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Centre County commissioners approve $1.6 million solar panel project for jail

How solar energy works: The simplified version

Solar energy is the most abundant source of energy on Earth, but how can it be used to power everyday life? The answer is through solar panels. Here is a simplified version of how solar energy can be used to power a home.
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Solar energy is the most abundant source of energy on Earth, but how can it be used to power everyday life? The answer is through solar panels. Here is a simplified version of how solar energy can be used to power a home.

The Centre County Correctional Facility is getting a facelift — in the form of a new energy source.

Centre County commissioners voted Tuesday 2-1 to install a 1,196 kilowatt solar array on the county jail at a cost of $1.6 million. Commissioner Steven Dershem voted against the motion, citing concerns with cost.

The agreement commissioners approved covers a period of 25 years. The $1.6 million cost includes an advance contract service payment of $600,000, annual service payments of $101,000 for years 1 through 5 and an early termination fee of $567,411 in year six to purchase the solar photovoltaic electric generation system, according to the county.

However, the early termination fee is based on either the contract value or the fair market value in six years. If the fair market value is lower than the stated value, the vendor — Centre County Solar Partners, LLC — could lose solar tax credits, interim county Planning Director Robert Jacobs said.

Additionally, the county is requesting the vendor move its completion date from Oct. 1 to Dec. 31 to allow for time to install the array and work out any rough spots, he said.

The solar array should completely power the jail, said Commissioner Mark Higgins, but because of timing issues the county will have to pay about $5,000 a year toward energy costs out of the over $100,000 in energy the facility typically uses annually. Because the solar array will be located next to the facility, state regulations say excess power must be sold back at retail rates, which the county will bank and can pull from on cloudy days where not enough solar energy is generated, he said.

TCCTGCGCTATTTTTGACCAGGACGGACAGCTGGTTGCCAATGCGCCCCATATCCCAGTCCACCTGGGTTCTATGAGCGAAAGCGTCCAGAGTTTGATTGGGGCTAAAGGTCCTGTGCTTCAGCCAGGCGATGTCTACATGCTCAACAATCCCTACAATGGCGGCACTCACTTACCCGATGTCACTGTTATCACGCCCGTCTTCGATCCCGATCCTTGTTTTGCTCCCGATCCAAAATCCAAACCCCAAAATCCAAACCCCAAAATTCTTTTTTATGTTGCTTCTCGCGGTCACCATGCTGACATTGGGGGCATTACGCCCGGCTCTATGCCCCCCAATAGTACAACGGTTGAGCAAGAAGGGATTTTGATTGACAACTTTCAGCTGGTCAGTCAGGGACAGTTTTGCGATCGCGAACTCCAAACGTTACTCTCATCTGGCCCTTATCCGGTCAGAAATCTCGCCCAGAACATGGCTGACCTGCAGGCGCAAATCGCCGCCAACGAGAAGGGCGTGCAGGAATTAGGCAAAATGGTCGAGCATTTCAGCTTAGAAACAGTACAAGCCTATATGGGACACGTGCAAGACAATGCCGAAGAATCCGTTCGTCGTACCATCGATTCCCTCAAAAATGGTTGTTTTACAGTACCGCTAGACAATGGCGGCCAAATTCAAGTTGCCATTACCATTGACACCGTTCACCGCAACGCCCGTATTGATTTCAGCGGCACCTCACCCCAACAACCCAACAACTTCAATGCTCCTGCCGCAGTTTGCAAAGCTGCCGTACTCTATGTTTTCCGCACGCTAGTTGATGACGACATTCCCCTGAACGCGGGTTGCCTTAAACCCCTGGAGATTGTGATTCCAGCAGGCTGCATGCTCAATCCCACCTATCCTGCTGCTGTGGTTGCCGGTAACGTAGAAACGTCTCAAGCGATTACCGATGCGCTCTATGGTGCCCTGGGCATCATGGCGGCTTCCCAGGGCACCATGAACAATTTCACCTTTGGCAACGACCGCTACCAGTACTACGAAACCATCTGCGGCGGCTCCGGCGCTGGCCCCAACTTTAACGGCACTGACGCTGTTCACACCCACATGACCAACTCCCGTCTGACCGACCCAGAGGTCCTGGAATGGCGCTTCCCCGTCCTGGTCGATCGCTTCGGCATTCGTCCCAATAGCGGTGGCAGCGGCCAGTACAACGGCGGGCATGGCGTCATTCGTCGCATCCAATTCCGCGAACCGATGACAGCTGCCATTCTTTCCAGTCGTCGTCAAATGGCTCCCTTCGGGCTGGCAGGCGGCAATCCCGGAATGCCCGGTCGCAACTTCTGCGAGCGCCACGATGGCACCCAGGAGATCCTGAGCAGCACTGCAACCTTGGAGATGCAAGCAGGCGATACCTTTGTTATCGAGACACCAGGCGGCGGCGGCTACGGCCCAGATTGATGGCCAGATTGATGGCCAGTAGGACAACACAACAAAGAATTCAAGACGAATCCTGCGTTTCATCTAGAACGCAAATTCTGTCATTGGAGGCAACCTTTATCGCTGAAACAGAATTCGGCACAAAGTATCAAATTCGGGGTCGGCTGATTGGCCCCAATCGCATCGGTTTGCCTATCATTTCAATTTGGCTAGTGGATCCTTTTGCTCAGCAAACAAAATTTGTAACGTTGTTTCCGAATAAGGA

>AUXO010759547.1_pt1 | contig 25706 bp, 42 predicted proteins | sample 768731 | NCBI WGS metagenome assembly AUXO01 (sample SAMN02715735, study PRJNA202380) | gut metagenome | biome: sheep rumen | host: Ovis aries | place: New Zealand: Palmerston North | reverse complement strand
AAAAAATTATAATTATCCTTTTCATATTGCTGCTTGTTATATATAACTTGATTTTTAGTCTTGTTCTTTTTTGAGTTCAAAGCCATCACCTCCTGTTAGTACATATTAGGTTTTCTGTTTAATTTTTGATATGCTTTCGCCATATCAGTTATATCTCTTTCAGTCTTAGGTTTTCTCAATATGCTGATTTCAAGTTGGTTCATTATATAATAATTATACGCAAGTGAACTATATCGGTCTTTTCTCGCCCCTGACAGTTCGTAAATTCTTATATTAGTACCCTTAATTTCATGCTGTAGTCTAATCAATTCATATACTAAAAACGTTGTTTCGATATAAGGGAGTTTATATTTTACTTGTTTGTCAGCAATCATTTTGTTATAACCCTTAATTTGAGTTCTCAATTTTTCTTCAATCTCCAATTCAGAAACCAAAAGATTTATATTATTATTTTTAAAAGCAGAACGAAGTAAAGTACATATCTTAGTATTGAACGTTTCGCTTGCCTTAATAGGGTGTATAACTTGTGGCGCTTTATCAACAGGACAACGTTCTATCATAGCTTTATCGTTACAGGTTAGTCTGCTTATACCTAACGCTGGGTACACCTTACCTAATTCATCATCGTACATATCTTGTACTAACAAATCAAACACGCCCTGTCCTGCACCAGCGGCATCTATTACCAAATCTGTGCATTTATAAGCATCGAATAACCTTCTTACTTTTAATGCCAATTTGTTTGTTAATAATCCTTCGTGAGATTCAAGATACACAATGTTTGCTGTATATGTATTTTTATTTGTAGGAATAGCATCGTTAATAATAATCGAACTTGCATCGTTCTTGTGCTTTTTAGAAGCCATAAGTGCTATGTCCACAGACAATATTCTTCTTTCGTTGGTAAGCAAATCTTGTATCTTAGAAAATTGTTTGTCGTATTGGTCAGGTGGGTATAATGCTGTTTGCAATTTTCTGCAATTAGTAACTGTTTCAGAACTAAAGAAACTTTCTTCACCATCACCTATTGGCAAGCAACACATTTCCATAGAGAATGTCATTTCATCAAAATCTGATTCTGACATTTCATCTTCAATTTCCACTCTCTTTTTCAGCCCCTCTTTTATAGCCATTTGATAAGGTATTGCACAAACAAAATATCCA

Commissioners have talked about putting in a solar array on the county jail for about two years, said Chairman Michael Pipe, and there appears to be strong public support from various citizen groups and individuals in Centre County, according to the varied public comment at Tuesday’s meeting.

“It’s conservative business owners, not just the radical left, who think that solar (energy) is a good idea,” said Dorothy Blair, president of the Nittany Valley Environmental Coalition. She said the Unitarian Universalist Fellowship of Centre County, the State College chapter of Citizens Climate Lobby and the eight area churches in the climate stewardship program of Pennsylvania Interfaith Power and Light all support the county’s decision.

Solar energy is becoming more commonplace around the United States, including the mid-Atlantic region and the South, she said. “Solar is cheaper to install compared to any other energy source, and produces consistently for its 30-40 year life,” she said.

Joanne Tosti-Vasey, president of the Bellefonte Borough Council and a homeowner in the borough, said her personal experience with solar energy has been positive. The 5 kilowatt solar panels she had installed on her house completely power her house and her electric car, she said.

Several other community members expressed their support for the solar array during public comment.

Pipe said his decision to go forward with the solar array installation is based on the long-term financial health of the county.

“There’s an opportunity to say we’re going to have the (correctional) facility for the next 25, 40 years ... let’s choose to go into an investment strategy that over time is basically going to pay for itself and actually bring in some money back into the county,” he said.

Dershem said he has reservations about the solar company’s viability and the success of solar energy in this area.

“We’re in a very cloudy area, and I think we’re also far enough north that we just can’t enjoy some of the success of solar arrays that some of the more southern locales had,” he said.

He also said he was concerned about the upfront cost and the cost of maintenance over the years.

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